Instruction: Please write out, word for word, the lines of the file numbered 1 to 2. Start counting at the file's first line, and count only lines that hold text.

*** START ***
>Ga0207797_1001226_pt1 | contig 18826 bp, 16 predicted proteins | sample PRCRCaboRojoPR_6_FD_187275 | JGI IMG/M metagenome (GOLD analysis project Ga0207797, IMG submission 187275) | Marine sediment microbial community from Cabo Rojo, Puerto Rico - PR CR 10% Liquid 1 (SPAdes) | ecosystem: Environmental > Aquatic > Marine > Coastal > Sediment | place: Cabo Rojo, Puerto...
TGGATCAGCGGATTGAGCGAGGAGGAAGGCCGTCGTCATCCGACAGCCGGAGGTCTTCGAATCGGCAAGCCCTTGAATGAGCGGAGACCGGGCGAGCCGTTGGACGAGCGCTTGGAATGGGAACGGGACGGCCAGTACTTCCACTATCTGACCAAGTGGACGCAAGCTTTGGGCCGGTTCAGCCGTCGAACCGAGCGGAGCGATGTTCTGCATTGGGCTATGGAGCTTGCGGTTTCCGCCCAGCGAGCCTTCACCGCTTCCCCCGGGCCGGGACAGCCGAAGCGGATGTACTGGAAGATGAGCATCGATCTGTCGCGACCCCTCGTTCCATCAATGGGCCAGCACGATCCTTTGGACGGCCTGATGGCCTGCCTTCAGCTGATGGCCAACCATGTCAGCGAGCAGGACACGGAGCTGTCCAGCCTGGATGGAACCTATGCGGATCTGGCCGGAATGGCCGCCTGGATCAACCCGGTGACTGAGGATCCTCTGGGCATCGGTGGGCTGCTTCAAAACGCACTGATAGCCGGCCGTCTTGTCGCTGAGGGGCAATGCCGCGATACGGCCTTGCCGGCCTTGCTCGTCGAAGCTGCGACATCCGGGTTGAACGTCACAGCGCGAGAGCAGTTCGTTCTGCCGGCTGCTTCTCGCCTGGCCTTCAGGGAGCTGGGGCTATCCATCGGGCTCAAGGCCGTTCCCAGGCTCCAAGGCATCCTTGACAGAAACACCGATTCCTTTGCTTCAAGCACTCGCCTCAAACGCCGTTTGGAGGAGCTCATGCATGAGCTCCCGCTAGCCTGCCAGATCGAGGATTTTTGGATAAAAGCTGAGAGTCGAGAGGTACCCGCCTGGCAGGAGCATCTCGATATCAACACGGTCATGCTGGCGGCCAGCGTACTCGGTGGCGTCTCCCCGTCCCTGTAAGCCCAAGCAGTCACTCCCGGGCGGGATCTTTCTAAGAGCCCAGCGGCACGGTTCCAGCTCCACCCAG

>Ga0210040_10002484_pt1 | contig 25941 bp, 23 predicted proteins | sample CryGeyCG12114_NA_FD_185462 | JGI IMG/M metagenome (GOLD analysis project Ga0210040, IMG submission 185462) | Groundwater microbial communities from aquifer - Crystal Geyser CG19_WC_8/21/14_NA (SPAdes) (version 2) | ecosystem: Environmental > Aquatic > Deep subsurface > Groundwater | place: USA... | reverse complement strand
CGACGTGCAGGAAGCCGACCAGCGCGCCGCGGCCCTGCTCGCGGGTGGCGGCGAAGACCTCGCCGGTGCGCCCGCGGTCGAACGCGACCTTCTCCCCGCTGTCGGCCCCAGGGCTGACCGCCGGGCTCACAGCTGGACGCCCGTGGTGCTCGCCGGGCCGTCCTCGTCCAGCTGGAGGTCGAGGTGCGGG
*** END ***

>Ga0207797_1001226_pt1 | contig 18826 bp, 16 predicted proteins | sample PRCRCaboRojoPR_6_FD_187275 | JGI IMG/M metagenome (GOLD analysis project Ga0207797, IMG submission 187275) | Marine sediment microbial community from Cabo Rojo, Puerto Rico - PR CR 10% Liquid 1 (SPAdes) | ecosystem: Environmental > Aquatic > Marine > Coastal > Sediment | place: Cabo Rojo, Puerto...
TGGATCAGCGGATTGAGCGAGGAGGAAGGCCGTCGTCATCCGACAGCCGGAGGTCTTCGAATCGGCAAGCCCTTGAATGAGCGGAGACCGGGCGAGCCGTTGGACGAGCGCTTGGAATGGGAACGGGACGGCCAGTACTTCCACTATCTGACCAAGTGGACGCAAGCTTTGGGCCGGTTCAGCCGTCGAACCGAGCGGAGCGATGTTCTGCATTGGGCTATGGAGCTTGCGGTTTCCGCCCAGCGAGCCTTCACCGCTTCCCCCGGGCCGGGACAGCCGAAGCGGATGTACTGGAAGATGAGCATCGATCTGTCGCGACCCCTCGTTCCATCAATGGGCCAGCACGATCCTTTGGACGGCCTGATGGCCTGCCTTCAGCTGATGGCCAACCATGTCAGCGAGCAGGACACGGAGCTGTCCAGCCTGGATGGAACCTATGCGGATCTGGCCGGAATGGCCGCCTGGATCAACCCGGTGACTGAGGATCCTCTGGGCATCGGTGGGCTGCTTCAAAACGCACTGATAGCCGGCCGTCTTGTCGCTGAGGGGCAATGCCGCGATACGGCCTTGCCGGCCTTGCTCGTCGAAGCTGCGACATCCGGGTTGAACGTCACAGCGCGAGAGCAGTTCGTTCTGCCGGCTGCTTCTCGCCTGGCCTTCAGGGAGCTGGGGCTATCCATCGGGCTCAAGGCCGTTCCCAGGCTCCAAGGCATCCTTGACAGAAACACCGATTCCTTTGCTTCAAGCACTCGCCTCAAACGCCGTTTGGAGGAGCTCATGCATGAGCTCCCGCTAGCCTGCCAGATCGAGGATTTTTGGATAAAAGCTGAGAGTCGAGAGGTACCCGCCTGGCAGGAGCATCTCGATATCAACACGGTCATGCTGGCGGCCAGCGTACTCGGTGGCGTCTCCCCGTCCCTGTAAGCCCAAGCAGTCACTCCCGGGCGGGATCTTTCTAAGAGCCCAGCGGCACGGTTCCAGCTCCACCCAG